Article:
In 1998, this building was replaced by a 23-storey building. During the Japanese occupation in the early 1940s, many bombardments took place in Wan Chai. There were abundant incidences of cannibalism, starvation and abuses of the local population by the Japanese soldiers, including the illegal use of child labour. Senior residents could recall vividly how they survived the hardships: this oral history became an important, first-hand source of the harsh life conditions in Hong Kong under the Japanese period; the Dunmei school was closed during the Japanese occupation period. After the war, the school continued to provide Chinese education for children from families of higher income. During the 1950s the pro-Communist underground cell network Hailiushe established their headquarters at the rooftop of a multi-story house on Spring Garden Lane; this group was raided by the Hong Kong police. Prostitution has been one of the oldest occupations in Wan Chai. There are numerous historical accounts of women trading sex for western merchandise with sailors from trading ships visiting this area.
In the 1960s, Wan Chai became legendary for its exotic night life for the US servicemen resting there during the Vietnam War. Despite rapid changes of Wan Chai's demography from reclamation and redevelopment, the presence of sex workers operating among ordinary residential areas has continued to be a distinctive feature; some of the lifestyle was illustrated in past movies such as The World of Suzie Wong. Wan Chai's HKCEC has been home to major economic events, it was the site of the Hong Kong handover ceremony in 1997, in which the last governor of Hong Kong, Chris Patten, formally concluded the British chapter and transferred Hong Kong to China. The WTO Ministerial Conference in 2005 was one of the largest international events hosted in Hong Kong, with delegates from 148 countries participating. In May 2009, 300 guests and staff members at the Metropark Hotel in Wan Chai were quarantined, suspected of being infected or in contact with the H1N1 virus during the global outbreak of swine flu.
A 25-year-old Mexican man who had stayed at the hotel was found to have caught the viral infection. He had travelled to Hong Kong from Mexico via Shanghai. Wan Chai's coastal line has been extended outward after a series of land reclamation schemes. Early in 1841, the coastline was located at Queen's Road East; the first reclamation took place and new land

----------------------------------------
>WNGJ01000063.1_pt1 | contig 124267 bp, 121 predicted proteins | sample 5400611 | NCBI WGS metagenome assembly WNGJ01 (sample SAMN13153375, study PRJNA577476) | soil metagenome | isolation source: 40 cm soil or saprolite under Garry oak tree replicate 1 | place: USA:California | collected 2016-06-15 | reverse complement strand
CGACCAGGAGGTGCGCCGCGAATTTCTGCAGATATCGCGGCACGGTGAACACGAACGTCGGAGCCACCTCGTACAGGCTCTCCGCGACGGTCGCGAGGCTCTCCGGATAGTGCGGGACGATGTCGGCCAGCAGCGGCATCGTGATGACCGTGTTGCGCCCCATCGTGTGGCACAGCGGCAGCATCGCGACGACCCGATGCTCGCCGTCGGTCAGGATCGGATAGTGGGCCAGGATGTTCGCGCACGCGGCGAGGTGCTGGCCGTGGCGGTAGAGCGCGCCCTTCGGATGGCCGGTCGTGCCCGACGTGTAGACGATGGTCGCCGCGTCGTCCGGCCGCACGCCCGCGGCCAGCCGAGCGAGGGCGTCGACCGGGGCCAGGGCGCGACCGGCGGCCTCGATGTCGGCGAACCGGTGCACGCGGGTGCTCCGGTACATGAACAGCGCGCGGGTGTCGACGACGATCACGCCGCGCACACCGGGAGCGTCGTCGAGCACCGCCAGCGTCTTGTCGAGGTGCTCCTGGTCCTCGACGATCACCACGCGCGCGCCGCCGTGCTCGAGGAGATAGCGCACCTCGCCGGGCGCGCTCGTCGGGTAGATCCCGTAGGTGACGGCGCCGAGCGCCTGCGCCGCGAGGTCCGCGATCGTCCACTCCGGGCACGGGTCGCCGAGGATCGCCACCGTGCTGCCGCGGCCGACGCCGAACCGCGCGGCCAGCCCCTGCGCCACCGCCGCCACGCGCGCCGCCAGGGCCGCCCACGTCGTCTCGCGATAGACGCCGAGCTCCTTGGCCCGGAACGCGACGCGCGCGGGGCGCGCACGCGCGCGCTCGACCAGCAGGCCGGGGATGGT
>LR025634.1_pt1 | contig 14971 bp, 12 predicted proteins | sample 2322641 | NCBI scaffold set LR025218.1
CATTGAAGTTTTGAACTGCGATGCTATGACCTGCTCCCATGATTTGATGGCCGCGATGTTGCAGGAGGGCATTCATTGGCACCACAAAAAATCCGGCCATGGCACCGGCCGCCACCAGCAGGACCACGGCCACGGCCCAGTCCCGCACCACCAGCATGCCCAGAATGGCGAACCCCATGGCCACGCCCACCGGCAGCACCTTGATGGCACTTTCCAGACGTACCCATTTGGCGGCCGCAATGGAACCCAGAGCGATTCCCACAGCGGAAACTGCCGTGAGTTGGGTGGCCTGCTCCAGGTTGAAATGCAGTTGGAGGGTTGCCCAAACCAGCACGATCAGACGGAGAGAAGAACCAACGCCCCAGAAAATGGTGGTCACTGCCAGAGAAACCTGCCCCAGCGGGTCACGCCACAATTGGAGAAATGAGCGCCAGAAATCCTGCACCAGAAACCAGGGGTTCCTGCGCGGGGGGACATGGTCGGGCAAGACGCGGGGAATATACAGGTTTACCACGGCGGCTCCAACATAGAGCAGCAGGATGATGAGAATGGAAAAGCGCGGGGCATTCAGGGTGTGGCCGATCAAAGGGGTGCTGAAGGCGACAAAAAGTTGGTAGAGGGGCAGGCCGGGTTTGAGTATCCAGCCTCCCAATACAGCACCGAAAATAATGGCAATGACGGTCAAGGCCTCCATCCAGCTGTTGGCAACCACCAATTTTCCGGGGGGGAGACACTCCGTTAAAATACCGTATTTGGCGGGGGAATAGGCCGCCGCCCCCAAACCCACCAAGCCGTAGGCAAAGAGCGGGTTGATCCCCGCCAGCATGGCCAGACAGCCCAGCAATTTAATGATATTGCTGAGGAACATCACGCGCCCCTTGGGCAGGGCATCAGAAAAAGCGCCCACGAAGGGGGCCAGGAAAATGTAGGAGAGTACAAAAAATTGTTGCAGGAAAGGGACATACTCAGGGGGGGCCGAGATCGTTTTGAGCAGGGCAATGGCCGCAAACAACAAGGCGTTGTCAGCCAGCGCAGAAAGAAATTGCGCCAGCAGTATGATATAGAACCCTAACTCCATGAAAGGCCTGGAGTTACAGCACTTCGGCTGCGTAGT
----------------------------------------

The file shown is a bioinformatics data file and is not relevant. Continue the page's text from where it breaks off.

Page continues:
The Peak Tram is a funicular railway in Hong Kong, which carries both tourists and residents to the upper levels of Hong Kong Island. Running from Garden Road Admiralty to Victoria Peak via the Mid-Levels, it provides the most direct route and offers good views over the harbour and skyscrapers of Hong Kong; the Peak Tram is owned and operated by Hongkong and Shanghai Hotels, the owner of Hong Kong's famous Peninsula Hotel along with many other properties. The line, along with HSH's Peak Tower leisure complex at the line's summit, is promoted using the brand The Peak; the Peak Tram's route from Central district to Victoria Peak covers a distance of about 1.4 kilometres and an elevation of just under 400 metres. The line has two pronounced curves, one to the left after leaving the lower terminus, the other to the right in the upper half of the ascent; the gradient varies throughout the ascent. It is a passing loop, with two trams; the lower terminus station, Garden Road, is located on Garden Road near St. John's Cathedral.
The original station was incorporated into St. John's Building, an office tower, with the tram terminus at the ground level; the station comprises a single track, with platforms on both sides. One platform is used for the other for exiting the tram; the upper terminus, The Peak, is located below the Peak Tower shopping and leisure complex at Victoria Gap, some 150 meters below the summit of Victoria Peak. The station has the same arrangement of alighting platforms as the lower terminus; the haulage and control equipment for the funicular is located in a basement below the station. There are four intermediate stops, each of, a request stop consisting of a single stepped platform and a shelter: Kennedy Road. Located on Kennedy Road, named after Arthur Edward Kennedy, a former Governor of Hong Kong. MacDonnell Road. Located on MacDonnell Road, named after Richard Graves MacDonnell, a former Governor of Hong Kong. May Road. Located on May Road, named after Francis Henry May, a former Governor of Hong Kong.